MINING Renbel’s multi-million dollar bauxite deposit in West Rennell appears destined to the courts as angry landowners seek a High Court injunction to stop Asia Pacific Investment Development (APID) from doing any work on their land.
At the same time the authenticity of a letter granting the mining lease to APID is under the microscope.
The letter was purportedly signed by the Minister of Mines, Energy and Rural Electrification, Moses Gharu, who could not recall having signed such a letter.
The chairman of the West Rennell Resources Lands Owners Association Trust Board (Incorporated), Jonathan Tohuika, confirmed he has instructed his lawyer to apply for a High Court injunction to stop APID from carrying out any work on their land.
“I saw my lawyer this week and I am awaiting feedback from him,” he said.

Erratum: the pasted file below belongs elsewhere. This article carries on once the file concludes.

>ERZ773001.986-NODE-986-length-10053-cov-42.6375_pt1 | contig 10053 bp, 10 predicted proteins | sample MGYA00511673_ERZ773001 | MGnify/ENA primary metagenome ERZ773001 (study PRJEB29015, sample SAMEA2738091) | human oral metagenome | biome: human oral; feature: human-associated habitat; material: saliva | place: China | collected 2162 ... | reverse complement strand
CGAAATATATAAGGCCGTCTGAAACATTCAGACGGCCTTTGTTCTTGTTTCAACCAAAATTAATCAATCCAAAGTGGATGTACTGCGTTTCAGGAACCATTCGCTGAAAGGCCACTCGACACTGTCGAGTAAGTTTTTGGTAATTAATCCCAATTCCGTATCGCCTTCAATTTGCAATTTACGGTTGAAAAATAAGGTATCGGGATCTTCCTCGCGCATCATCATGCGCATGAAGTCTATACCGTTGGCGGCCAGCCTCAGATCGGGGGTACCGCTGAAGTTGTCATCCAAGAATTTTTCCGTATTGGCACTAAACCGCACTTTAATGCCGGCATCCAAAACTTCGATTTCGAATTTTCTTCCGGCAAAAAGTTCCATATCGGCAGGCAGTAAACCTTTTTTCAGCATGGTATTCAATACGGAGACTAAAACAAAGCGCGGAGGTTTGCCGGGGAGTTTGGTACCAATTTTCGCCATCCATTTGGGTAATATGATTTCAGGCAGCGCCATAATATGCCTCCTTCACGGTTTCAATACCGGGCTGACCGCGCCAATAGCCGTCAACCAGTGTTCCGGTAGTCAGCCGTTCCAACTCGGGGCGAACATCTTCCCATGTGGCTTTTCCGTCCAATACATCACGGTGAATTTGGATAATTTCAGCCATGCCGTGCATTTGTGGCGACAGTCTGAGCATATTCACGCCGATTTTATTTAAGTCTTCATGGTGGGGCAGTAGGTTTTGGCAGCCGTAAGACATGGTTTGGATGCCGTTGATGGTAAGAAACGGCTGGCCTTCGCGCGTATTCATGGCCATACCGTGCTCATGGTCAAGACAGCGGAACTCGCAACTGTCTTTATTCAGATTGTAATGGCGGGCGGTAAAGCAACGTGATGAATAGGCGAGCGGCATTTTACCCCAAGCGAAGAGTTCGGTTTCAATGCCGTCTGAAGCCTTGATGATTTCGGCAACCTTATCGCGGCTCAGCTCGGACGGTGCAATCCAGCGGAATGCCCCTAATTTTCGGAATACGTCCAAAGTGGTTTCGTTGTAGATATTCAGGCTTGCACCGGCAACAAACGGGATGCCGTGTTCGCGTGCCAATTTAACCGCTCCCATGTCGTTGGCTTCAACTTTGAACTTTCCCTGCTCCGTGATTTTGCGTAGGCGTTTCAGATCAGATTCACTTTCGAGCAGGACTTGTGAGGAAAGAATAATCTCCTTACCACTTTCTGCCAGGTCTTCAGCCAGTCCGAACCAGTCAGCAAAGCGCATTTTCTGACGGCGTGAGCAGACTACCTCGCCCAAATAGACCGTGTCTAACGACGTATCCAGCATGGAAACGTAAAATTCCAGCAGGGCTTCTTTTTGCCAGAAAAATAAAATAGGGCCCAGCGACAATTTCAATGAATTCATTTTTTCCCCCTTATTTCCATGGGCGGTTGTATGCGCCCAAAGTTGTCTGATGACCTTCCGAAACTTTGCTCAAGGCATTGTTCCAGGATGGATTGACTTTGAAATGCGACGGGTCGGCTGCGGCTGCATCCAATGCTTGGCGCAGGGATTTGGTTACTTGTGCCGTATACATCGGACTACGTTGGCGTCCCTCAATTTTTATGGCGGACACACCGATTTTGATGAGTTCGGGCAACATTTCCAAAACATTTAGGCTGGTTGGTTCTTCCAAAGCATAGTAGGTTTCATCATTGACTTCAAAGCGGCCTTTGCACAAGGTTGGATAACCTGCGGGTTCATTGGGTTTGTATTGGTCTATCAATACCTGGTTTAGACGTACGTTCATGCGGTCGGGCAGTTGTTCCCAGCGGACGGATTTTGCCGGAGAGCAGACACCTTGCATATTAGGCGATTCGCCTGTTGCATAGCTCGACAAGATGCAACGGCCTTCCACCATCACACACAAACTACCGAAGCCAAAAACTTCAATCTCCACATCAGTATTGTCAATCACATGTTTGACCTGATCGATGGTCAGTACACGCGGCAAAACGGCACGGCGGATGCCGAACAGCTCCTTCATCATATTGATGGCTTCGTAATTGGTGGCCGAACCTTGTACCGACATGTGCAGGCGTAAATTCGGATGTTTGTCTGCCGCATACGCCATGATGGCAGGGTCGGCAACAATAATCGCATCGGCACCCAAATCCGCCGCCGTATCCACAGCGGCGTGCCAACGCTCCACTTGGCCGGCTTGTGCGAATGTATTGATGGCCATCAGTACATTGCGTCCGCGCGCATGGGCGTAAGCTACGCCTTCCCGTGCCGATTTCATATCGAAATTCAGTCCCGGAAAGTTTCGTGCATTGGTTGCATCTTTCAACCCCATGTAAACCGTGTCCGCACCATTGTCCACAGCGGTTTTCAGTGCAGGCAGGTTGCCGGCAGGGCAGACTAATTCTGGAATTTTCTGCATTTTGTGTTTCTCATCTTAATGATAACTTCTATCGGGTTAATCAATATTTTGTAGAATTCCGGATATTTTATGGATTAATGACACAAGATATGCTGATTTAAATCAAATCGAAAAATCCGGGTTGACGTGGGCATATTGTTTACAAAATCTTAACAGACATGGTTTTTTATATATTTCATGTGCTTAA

In a letter to the Minerals Board, Mr Tohuika warned of “serious legal consequences and social chaos or unrest for the country” should the company, APID start work on the project.
“I hope you can recognise your Ministry has committed a serious mistake which might lead to a serious legal consequences and social chaos or unrest for the country,” the letter dated 9th September said.
“(I) hope your Ministry will be able to rectify your mistakes on this illegal mining lease and cancel their (APID’s) Prospecting Licence as soon as possible,” the two-page letter said.
\Meanwhile Minister Gharu said he could not clearly recall signing a letter which granted APID its licence. The letter was dated 5th September 2014.
Mr Gharu was shown a copy of the letter.
“I did sign some documents but I am not sure this is one of them,” he said.
The letter was dated 05th September 2014, the day MrGharu arrived back in the country after a medical visit to Australia.
The same letter with the Minister’s alleged signature appeared in the Island Sun newspaper as a Paid Notice on the same day.
According to the letter, APID’s Mining Lease is valid for 25 years “and may be renewed (subject to conditions) for a (further) 10-year period and unlimited number of times.”
“The lease may also be transferred, subject to written approval from the Mineral’s Board,” the letter said.
By ALFRED SASAKO